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Some Washington farms, and their workers, are "struggling" under the federal guest worker program

Farmers face a labor shortage in Washington's agriculture sector, and steep costs when using the H-2A federal guest worker program, Crosscut reports. And labor advocates say the isolated nature of the guest worker program makes workers more vulnerable.

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Washington fire season relatively mild so far, but there are months to go

Washington's skies are fairly free from smoke this summer. But there's a long way to go, and plenty of fuel to burn between now and the winter rains.

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Underground tremors, new models highlight earthquake prep

Thousands of underground tremors have rippled throughout Western Washington and British Columbia over the past month, and state officials have released a new video which shows 10-foot tsunami waves hitting the Pacific coastline and the Puget Sound. Prepare now for the inevitable earthquake, public safety leaders say.

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Survey: Construction labor shortage hits 80 percent of Washington contractors

Eighty percent of Washington contractors said in a recent survey they are having a hard time hiring skilled workers, which is consistent with national polling as well.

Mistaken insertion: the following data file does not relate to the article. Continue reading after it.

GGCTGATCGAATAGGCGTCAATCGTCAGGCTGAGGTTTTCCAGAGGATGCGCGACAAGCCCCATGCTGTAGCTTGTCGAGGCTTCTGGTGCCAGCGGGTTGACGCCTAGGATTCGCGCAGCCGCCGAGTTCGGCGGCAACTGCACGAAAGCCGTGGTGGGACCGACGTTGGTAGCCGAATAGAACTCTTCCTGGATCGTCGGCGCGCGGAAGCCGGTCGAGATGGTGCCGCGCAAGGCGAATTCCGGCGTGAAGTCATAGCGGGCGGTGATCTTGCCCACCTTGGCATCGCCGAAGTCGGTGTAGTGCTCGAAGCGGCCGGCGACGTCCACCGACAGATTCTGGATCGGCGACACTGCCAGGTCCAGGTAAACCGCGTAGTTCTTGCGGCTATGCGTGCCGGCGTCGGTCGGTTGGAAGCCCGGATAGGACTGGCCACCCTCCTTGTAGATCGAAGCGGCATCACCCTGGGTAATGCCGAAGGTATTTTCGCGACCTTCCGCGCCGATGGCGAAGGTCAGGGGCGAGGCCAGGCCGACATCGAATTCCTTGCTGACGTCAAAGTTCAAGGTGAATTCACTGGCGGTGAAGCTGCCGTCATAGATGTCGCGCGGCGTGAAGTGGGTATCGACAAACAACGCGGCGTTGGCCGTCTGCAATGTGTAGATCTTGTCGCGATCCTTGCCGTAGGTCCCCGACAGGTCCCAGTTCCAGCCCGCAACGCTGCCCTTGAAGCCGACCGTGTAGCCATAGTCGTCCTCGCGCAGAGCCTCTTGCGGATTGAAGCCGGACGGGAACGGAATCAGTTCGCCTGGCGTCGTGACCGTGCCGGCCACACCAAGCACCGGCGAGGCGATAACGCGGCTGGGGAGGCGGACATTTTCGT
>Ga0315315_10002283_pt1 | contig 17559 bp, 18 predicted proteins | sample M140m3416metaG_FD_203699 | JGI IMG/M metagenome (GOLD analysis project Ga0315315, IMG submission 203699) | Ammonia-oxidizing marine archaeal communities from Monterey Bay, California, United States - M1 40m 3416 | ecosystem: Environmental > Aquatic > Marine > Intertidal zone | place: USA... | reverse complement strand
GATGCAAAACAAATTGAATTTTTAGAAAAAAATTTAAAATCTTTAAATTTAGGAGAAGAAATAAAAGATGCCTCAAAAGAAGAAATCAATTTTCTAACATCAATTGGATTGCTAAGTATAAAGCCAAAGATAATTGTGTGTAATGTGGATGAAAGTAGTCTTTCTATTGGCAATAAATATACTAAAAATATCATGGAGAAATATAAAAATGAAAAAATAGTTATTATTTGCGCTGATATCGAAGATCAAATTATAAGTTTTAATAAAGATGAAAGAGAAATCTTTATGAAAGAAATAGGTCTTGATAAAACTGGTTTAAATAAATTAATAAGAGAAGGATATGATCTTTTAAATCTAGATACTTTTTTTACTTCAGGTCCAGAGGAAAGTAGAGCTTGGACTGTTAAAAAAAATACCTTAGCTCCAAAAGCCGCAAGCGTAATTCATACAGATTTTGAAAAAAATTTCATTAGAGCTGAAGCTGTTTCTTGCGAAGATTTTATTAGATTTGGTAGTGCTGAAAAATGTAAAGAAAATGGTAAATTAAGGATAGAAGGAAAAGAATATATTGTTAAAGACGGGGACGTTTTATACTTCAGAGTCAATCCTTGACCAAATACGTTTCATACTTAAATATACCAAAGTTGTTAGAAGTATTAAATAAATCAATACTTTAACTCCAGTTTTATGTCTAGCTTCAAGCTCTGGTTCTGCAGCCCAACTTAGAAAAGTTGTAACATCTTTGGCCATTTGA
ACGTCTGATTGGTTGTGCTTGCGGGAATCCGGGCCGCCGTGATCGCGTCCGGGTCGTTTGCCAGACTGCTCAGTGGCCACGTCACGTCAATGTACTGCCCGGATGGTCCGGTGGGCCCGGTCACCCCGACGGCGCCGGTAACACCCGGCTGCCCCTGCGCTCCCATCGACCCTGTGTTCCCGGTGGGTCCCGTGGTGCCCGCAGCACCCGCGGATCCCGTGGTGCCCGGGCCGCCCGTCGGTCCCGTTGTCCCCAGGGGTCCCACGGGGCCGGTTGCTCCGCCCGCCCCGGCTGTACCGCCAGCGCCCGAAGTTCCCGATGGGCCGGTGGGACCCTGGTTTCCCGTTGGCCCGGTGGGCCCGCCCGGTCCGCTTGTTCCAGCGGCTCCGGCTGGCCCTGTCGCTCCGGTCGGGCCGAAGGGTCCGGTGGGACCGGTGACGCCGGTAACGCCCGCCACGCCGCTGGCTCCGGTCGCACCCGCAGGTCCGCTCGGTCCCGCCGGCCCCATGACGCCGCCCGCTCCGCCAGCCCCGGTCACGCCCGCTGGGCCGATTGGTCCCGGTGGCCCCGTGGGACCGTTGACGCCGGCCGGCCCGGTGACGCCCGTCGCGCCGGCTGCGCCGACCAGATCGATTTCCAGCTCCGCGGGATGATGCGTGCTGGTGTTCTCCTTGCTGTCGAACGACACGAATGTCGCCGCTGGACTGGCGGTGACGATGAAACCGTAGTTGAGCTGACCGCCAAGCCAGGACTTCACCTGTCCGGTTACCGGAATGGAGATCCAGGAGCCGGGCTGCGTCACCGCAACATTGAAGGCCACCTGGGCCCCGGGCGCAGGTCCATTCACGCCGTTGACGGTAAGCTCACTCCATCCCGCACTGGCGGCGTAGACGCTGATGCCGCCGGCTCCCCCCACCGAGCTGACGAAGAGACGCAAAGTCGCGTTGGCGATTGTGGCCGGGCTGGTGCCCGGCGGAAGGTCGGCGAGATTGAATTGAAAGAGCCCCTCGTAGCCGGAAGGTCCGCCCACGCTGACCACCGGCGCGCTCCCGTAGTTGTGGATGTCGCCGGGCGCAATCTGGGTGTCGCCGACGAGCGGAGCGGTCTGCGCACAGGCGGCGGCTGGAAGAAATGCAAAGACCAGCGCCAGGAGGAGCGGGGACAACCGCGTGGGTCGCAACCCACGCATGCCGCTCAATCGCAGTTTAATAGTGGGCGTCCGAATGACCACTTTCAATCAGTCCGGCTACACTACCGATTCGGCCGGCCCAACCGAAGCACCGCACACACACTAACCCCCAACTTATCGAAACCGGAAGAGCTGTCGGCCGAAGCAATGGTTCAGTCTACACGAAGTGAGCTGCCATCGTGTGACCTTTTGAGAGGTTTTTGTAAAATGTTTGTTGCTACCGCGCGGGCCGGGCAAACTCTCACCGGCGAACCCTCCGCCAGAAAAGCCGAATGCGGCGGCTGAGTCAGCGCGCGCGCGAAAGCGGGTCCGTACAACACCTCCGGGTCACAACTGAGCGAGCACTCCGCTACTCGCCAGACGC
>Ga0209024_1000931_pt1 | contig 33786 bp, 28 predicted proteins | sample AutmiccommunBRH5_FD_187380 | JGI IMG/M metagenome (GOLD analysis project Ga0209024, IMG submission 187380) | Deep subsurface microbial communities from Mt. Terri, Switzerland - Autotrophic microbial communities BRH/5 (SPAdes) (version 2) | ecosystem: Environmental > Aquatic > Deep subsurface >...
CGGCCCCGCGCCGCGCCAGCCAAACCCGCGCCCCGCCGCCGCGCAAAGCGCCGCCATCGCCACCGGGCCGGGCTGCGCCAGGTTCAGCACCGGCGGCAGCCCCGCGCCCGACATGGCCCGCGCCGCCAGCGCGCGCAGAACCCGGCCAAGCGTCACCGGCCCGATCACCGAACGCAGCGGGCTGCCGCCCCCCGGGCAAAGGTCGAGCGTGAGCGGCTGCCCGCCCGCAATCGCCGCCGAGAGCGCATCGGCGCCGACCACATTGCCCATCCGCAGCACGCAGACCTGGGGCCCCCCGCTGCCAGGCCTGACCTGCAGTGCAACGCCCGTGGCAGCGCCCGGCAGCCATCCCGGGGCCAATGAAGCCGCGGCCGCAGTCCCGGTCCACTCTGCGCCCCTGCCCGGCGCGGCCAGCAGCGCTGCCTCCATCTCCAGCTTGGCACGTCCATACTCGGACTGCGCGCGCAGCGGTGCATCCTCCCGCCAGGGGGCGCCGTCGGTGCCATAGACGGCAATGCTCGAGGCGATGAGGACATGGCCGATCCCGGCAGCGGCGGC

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Employers welcome to provide input on new graduation pathways at Yakima community Meeting

The Washington State Board of Education seeks employer and community input on new "pathways" or high school graduation tracks under consideration.

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Access quality employee benefits through Colonial Life

A new suite of employee benefit programs through Colonial Life can help employers give workers access to quality insurance options.

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Local fire departments urged to apply to be part of the Holiday Kids' Tree Project

Applications are being accepted now for the annual Holiday Kids' Tree Project. AWB members have donated more than $420,000 over the past 30 years to help families in need during the holiday season. Fire departments help us distribute that money in the form of toys and gifts. Now is the time for rural fire districts to apply to be part of this year's program. Employers with contacts in the firefighting community are being asked to spread the word.

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AWB Events & Resources

AWB Tax and Fiscal Policy Committee Meets Sept. 6